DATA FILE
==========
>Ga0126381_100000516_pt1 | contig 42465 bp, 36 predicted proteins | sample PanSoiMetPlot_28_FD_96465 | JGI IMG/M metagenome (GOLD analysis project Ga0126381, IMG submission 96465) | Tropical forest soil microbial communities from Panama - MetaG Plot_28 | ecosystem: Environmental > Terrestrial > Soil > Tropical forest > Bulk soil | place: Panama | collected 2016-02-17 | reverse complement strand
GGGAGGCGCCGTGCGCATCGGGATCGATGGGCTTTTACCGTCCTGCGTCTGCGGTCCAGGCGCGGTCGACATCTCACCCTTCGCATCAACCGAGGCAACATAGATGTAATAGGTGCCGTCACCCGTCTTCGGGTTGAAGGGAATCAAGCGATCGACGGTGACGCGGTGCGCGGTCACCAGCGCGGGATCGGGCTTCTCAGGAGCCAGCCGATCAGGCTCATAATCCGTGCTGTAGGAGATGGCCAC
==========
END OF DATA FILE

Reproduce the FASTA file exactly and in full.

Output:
>Ga0126381_100000516_pt1 | contig 42465 bp, 36 predicted proteins | sample PanSoiMetPlot_28_FD_96465 | JGI IMG/M metagenome (GOLD analysis project Ga0126381, IMG submission 96465) | Tropical forest soil microbial communities from Panama - MetaG Plot_28 | ecosystem: Environmental > Terrestrial > Soil > Tropical forest > Bulk soil | place: Panama | collected 2016-02-17 | reverse complement strand
GGGAGGCGCCGTGCGCATCGGGATCGATGGGCTTTTACCGTCCTGCGTCTGCGGTCCAGGCGCGGTCGACATCTCACCCTTCGCATCAACCGAGGCAACATAGATGTAATAGGTGCCGTCACCCGTCTTCGGGTTGAAGGGAATCAAGCGATCGACGGTGACGCGGTGCGCGGTCACCAGCGCGGGATCGGGCTTCTCAGGAGCCAGCCGATCAGGCTCATAATCCGTGCTGTAGGAGATGGCCAC